mon 15/07/2024

Nardus Williams, Elizabeth Kenny, Spitalfields Music Festival review - layers behind a sweet Tower hour | reviews, news & interviews

Nardus Williams, Elizabeth Kenny, Spitalfields Music Festival review - layers behind a sweet Tower hour

Nardus Williams, Elizabeth Kenny, Spitalfields Music Festival review - layers behind a sweet Tower hour

Programming and presence undermined by zero visibility for many

Nardus Williams and Elizabeth Kenny in the Chapel of St Peter ad Vincula, visible to a fortunate fewBoth images by James Berry

Behind this poignant, simple-seeming hour of music for soprano and lute(s) lay a spider-web of connections between outsiders in the City: rebels, prisoners, immigrants, Black Londoners. Elizabeth Kenny’s programme note wove it all together brilliantly; we could have heard even more of her talking during the concert. Most of us could have done with seeing more than 15 minutes of the wonderful Nardus Williams, too.

On the way to the Tower I’d been reading the chapter in Antonio Pappano’s marvellous autobiography where he writes about coaching young artists and declares, “I am merciless that the eyes of the singer are a feature of their presentation”. Williams has marvellous eyes, and is a born communicator, yet such is the layout of atmospheric St Peter ad Vincula, bright in the early evening light, that probably not as much as a quarter of the audience would have witnessed the full deal other than in the four dramatic songs, where she rose from her seat beside Kenny to enthral us all (pictured below).By the late stage at which the first of them arrived, I’d been standing against a pillar at the back of the church for the first two sequences. Terraced seating might not have been an option in the venue, but why did no one think of a raised platform on which to seat soprano and lutenist? Nardus Willians and Elizabeth Kenny Inevitably, and especially given the church acoustic, one hears more of the text when one can see it being produced. In any case, Lanier’s “Nor com’st thou yet”, Hero’s complaint to Leander, was the dramatic high point of a mostly gentle selection. The Spitalfields Music commission from composer/baritone Roderick Williams and Rommi Smith, winner of the Northern Writers’ Prize for Poetry, The Blacke Songs, should have hit the heights, too: Smith takes three Black Tudors (one presumably so) – Lucy Baynham, “Queen of Turnmill Street”; Reasonable Blackman, silk weaver of Southwark, and John Blanke, trumpeter to Henry VIII, and fuses them with speculation in sonnet fantasies that are finer than her too-explanatory note suggested they would be. But Williams R’s setting is disappointingly anodyne, and though Wiiliams N has the brilliant upper register to manage it, too much of the writing lies high. Not the most impactful of official finales to the evening.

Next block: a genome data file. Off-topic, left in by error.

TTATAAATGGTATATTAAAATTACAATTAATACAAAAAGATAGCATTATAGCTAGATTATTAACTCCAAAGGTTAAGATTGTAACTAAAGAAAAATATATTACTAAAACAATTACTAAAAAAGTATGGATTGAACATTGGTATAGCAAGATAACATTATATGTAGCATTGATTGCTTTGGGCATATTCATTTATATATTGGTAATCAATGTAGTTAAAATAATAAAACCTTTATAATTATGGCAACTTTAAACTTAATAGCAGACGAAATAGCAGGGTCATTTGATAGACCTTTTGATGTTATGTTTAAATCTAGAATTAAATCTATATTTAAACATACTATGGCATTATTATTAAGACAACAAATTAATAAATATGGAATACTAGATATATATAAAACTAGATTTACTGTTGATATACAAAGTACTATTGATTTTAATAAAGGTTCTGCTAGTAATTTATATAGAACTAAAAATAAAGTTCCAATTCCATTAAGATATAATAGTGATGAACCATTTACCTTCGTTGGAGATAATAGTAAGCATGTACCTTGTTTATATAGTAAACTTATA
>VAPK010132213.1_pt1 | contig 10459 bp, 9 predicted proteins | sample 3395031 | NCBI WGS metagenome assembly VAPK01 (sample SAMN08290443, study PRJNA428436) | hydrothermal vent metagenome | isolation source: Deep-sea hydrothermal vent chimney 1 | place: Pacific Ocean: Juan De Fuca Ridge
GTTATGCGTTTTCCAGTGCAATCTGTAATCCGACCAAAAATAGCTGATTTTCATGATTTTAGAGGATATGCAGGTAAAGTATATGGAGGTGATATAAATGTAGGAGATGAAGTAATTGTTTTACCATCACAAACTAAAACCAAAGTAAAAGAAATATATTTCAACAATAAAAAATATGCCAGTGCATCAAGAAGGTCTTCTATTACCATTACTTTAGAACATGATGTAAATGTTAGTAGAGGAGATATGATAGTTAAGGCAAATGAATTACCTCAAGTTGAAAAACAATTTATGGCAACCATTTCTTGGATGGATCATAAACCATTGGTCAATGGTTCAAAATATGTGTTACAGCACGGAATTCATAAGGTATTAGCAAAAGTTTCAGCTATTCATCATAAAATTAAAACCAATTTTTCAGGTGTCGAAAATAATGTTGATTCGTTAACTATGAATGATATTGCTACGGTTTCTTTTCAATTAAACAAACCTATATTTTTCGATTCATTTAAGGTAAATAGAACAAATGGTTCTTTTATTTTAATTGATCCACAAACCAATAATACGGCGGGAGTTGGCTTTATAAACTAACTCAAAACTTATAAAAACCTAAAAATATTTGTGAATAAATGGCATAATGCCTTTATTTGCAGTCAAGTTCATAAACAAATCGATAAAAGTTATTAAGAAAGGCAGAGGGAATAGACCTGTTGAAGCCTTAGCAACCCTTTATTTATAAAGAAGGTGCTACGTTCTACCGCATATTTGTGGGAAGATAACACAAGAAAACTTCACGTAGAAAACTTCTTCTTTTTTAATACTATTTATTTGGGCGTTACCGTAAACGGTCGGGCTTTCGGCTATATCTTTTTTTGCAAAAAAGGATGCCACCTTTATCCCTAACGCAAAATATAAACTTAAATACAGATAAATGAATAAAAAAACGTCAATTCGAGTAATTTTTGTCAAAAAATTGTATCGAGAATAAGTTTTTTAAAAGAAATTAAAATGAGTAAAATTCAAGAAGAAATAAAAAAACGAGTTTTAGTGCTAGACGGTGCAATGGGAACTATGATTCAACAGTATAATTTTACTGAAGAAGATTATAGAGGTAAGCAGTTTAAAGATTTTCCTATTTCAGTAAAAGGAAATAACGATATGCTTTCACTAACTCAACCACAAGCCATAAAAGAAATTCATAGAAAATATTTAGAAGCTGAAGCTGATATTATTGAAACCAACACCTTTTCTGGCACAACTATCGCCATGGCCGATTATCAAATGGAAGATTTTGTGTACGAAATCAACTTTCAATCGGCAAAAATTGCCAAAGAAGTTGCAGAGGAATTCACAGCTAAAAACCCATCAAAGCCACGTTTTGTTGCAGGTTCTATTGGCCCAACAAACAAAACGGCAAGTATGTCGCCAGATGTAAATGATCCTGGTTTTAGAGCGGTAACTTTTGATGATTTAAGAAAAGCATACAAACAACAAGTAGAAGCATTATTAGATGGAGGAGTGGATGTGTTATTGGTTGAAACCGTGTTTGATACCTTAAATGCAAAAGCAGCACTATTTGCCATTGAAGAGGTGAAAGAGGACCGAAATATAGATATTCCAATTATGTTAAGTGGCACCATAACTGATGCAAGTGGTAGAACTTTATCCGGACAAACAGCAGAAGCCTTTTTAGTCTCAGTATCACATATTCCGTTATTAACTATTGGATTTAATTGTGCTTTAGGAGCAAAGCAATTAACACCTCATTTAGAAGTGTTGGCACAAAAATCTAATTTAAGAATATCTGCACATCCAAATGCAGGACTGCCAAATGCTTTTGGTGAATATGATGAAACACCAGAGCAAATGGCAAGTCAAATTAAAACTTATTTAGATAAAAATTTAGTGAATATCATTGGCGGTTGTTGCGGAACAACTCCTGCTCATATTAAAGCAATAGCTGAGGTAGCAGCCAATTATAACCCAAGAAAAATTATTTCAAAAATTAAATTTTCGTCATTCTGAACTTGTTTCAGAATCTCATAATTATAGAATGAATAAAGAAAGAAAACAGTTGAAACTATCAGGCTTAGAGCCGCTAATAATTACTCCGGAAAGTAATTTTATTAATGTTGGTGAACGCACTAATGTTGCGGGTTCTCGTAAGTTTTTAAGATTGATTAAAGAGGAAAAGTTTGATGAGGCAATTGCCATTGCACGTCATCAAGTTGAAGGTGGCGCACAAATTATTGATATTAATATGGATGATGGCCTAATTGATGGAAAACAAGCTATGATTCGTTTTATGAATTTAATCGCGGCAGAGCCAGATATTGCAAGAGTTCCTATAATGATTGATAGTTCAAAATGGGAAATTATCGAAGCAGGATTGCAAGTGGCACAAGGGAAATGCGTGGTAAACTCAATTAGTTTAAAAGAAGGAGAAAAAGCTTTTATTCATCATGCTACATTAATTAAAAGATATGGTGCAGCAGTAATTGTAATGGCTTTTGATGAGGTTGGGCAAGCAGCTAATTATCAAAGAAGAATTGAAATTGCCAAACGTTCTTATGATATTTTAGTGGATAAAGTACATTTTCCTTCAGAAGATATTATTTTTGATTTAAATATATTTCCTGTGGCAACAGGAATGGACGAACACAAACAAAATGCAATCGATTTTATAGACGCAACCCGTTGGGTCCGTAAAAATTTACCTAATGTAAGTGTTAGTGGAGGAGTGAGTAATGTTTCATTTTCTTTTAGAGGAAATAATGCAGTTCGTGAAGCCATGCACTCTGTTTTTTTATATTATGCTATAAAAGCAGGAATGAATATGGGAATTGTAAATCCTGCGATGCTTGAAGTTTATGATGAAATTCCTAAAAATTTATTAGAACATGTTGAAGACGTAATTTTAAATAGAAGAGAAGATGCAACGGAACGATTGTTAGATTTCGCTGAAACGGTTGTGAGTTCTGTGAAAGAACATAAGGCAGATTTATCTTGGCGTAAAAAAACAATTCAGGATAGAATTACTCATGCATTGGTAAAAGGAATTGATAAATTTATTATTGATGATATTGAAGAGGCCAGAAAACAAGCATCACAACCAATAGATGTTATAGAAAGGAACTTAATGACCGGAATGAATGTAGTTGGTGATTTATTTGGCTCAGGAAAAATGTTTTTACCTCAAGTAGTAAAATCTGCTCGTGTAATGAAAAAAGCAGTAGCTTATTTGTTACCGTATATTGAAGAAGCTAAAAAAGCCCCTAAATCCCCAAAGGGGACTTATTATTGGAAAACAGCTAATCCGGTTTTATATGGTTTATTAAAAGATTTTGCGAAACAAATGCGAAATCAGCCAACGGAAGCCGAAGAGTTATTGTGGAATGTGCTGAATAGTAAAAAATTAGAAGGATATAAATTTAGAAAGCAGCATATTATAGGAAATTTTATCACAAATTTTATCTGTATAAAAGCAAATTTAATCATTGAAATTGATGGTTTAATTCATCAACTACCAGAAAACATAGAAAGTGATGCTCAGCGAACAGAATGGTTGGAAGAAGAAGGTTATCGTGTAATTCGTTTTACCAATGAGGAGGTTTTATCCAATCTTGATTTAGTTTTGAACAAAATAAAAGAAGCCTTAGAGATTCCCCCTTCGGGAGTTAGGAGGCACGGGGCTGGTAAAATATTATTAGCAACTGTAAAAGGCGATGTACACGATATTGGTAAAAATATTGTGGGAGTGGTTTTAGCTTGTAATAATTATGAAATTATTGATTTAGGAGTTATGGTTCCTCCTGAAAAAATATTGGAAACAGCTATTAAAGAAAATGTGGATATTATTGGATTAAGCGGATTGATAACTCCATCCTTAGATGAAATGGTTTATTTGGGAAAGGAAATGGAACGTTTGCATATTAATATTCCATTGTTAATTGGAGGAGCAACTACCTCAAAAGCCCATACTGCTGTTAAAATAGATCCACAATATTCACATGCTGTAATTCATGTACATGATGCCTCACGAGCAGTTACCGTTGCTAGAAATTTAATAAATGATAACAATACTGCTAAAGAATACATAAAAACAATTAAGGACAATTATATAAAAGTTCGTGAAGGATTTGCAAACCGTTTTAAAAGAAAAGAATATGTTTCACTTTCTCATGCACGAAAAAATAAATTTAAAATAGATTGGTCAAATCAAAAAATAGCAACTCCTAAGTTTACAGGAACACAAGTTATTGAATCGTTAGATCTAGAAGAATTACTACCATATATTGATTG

Still, there were odd frissons right at the start, with Henry VIII’s music played and sung yards from what remains of his second and fifth wives' decapitated bodies (Chaplain Roger Hall told us compellingly how the masses of the executed were disinterred from the body of the church, but the royals stay put). “Stories that ended in the Tower” gave us poignant and spitied Dowland and Bacheler, to texts by Raleigh and Essex.

We got more from the Italian texts. Nardus’s decorative excellence wove magic around Ferrabosco and Caccini (the best “Amarilli” you could hope to hear). Spanish links to Pepys, who spent time in the Tower during the Restoration and had taken guitar lessons from Italian immigrant Cesare Morelli, gave us a spirited segue from a wistful Chaconne by Francisco/Francisque Corbetta to Sepan’s “Todos que muero”, and the most masterly of the English word settings, Purcell’s “O Solitude”, linked him to poet Katherine Philips. So many connections in such an exquisite if too-short space of time.

There were odd frissons at the start, with Henry VIII’s music played and sung yards from what remains of his second and fifth wives' decapitated bodies

rating

Editor Rating: 
3
Average: 3 (1 vote)

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